Do not verify access to ESI for applicants and enrollees who are:
All applications and renewals must be pended (P30 or C47), awaiting verification of access to ESI from all employers listed on the application or renewal form unless verification has already been provided with the application or renewal. Request ESI verification and document all actions and requests for verification in case notes. Applicants and enrollees have 30 days to provide verification of access to ESI. Applicants and enrollees who fail to provide this verification will be denied or terminated automatically by MMIS in 60 days or for enrollees renewing coverage, at the end of the renewal period.
Require verification of access to ESI at each renewal, for all currently employed enrollees, for all employers listed, regardless of whether verification was collected previously.
Require verification of access to ESI between renewals if the enrollee reports new employment or a change in employers for themselves, their spouse or their children.
Acceptable forms of verification include:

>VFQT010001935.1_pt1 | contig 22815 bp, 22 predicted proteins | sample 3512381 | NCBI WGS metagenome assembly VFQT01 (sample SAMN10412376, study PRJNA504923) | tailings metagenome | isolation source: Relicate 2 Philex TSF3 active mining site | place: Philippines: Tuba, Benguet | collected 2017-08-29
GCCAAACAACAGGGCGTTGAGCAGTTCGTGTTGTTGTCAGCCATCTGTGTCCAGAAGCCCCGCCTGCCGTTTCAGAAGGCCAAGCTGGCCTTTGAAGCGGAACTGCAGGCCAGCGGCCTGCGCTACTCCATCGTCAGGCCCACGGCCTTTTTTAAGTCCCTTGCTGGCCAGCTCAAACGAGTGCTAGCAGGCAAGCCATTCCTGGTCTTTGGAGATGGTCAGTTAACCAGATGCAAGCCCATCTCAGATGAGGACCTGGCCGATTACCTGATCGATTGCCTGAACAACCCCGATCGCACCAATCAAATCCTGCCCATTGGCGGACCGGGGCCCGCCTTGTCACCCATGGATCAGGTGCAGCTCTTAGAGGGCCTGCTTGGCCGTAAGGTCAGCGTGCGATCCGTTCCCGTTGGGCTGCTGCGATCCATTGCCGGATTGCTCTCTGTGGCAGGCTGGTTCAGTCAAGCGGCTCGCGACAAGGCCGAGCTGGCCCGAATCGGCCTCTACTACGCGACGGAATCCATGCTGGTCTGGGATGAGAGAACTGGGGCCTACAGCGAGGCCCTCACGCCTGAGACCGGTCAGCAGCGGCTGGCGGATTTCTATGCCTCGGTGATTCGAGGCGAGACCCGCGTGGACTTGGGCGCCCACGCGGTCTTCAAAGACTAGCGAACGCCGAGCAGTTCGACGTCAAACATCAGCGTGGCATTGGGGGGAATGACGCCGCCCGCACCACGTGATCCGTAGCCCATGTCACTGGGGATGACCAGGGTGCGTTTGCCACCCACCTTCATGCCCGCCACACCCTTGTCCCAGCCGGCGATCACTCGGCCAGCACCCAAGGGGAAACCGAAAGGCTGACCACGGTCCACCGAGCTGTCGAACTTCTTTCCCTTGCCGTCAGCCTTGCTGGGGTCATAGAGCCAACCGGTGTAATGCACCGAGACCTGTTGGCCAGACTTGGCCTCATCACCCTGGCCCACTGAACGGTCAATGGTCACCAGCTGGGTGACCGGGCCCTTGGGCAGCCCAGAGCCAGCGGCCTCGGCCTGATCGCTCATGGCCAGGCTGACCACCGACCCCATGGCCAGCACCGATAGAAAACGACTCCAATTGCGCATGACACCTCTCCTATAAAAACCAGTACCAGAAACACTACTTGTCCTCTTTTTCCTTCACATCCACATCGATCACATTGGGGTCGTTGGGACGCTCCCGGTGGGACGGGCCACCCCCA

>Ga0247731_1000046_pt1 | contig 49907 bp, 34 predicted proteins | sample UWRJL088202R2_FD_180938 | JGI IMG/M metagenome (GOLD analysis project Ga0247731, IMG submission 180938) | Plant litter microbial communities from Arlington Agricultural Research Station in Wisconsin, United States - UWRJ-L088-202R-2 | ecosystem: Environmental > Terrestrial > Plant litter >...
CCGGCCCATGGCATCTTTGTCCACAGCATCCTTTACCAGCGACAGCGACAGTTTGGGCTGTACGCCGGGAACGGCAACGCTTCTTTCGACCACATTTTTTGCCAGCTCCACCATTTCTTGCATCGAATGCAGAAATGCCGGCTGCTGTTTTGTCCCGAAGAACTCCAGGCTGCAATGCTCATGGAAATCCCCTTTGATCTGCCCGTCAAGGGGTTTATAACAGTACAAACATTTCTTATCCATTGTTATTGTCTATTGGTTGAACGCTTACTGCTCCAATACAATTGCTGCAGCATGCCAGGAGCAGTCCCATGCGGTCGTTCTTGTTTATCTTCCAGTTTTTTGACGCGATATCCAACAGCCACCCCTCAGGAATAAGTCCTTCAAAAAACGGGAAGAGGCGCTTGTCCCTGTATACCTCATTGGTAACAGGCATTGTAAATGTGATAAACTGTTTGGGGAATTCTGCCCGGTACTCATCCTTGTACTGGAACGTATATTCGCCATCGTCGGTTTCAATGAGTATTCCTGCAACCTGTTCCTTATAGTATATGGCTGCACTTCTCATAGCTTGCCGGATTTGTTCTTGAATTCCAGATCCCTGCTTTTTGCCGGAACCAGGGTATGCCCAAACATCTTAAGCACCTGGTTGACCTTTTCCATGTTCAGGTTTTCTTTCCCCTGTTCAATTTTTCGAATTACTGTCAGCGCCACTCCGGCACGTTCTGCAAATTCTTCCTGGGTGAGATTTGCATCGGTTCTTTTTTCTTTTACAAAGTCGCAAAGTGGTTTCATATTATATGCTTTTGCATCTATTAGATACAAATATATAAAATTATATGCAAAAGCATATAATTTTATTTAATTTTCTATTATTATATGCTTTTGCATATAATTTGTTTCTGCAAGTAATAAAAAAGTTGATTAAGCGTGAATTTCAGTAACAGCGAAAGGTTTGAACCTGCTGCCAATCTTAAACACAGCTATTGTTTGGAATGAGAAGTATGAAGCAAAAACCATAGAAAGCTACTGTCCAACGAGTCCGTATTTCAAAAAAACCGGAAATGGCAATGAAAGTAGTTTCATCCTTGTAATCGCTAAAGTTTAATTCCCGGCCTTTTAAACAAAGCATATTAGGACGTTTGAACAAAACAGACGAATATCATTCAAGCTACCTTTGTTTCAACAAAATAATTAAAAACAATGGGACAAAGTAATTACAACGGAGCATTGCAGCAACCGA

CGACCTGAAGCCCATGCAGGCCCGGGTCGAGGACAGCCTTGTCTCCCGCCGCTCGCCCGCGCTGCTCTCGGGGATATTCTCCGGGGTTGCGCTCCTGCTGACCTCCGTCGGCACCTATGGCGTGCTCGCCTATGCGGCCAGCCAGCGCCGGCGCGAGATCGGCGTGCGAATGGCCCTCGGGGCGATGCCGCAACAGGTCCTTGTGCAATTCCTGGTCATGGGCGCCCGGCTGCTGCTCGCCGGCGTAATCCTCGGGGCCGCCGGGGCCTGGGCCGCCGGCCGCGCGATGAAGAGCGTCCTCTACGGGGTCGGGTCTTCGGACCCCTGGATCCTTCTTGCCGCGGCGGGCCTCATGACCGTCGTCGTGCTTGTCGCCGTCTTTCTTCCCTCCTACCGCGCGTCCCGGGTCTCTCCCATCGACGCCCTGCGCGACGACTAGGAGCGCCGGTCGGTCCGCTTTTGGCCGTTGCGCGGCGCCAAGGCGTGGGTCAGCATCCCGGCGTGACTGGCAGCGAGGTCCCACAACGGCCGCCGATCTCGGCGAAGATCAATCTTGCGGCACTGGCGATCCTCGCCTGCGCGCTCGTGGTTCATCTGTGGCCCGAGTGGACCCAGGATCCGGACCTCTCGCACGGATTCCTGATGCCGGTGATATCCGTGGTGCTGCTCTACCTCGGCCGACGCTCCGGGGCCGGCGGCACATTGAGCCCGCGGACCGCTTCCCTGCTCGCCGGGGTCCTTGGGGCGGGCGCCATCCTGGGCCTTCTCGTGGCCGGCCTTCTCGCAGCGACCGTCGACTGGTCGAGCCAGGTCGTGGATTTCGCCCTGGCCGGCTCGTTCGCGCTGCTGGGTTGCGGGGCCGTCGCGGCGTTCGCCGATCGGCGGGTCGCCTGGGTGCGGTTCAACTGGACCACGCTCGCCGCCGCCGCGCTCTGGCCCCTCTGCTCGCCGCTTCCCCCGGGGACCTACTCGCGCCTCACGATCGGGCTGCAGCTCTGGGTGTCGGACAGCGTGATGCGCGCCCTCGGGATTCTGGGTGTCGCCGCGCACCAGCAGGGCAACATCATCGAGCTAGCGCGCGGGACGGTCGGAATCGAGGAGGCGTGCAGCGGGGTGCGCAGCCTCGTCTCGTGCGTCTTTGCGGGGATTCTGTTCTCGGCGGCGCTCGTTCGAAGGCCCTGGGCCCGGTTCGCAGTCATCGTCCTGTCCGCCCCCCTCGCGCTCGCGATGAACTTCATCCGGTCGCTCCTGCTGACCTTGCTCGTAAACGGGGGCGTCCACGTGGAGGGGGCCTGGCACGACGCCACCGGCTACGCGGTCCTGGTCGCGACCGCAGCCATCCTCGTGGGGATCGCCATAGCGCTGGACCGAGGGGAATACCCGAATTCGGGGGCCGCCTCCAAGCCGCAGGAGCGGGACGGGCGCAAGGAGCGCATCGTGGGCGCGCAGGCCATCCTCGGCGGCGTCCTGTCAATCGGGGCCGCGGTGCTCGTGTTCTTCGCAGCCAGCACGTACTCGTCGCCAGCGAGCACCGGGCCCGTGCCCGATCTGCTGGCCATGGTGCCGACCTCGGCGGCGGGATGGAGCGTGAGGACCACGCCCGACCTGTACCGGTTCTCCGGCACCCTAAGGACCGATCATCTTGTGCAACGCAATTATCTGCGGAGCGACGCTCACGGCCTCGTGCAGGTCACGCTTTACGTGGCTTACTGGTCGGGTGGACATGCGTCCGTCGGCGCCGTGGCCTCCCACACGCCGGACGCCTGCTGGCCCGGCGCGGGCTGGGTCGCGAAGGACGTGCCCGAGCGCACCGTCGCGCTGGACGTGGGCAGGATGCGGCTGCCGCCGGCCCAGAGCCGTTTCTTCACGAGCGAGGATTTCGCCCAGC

Jack applies for MinnesotaCare for himself and his family on April 3. Jack answers “no” to the employer-offered health insurance question on the application. Jack is employed. His wife is self-employed. Income verification has not been submitted with the application. The worker pends Jack and his family for Incomplete Application, noting that income and insurance verification are needed. See MMIS User Manual, MinnesotaCare Section, Reference Codes, Pending Codes, for information on correct MMIS codes.
The worker requests income verification and includes a Request for Verification of Employer Insurance (DHS 3348) and a note to Jack that he may submit open enrollment or other health insurance documents from his employer or give the verification form to his employer to complete. Jack faxes copies of his pay stubs and tax forms as income verification and provides the employer completed Request for Verification of Employer Insurance (DHS 3348). The ESI verification indicates that Jack and his dependents do not have access to ESI through his employer:
The family meets all income and eligibility requirements for MinnesotaCare. Approve the case as pending awaiting payment. If Jack submits income verification but does not submit the verification form or copies of his open enrollment materials or other employer documentation, continue the pending status for ESI. MMIS will automatically deny the application in 60 days.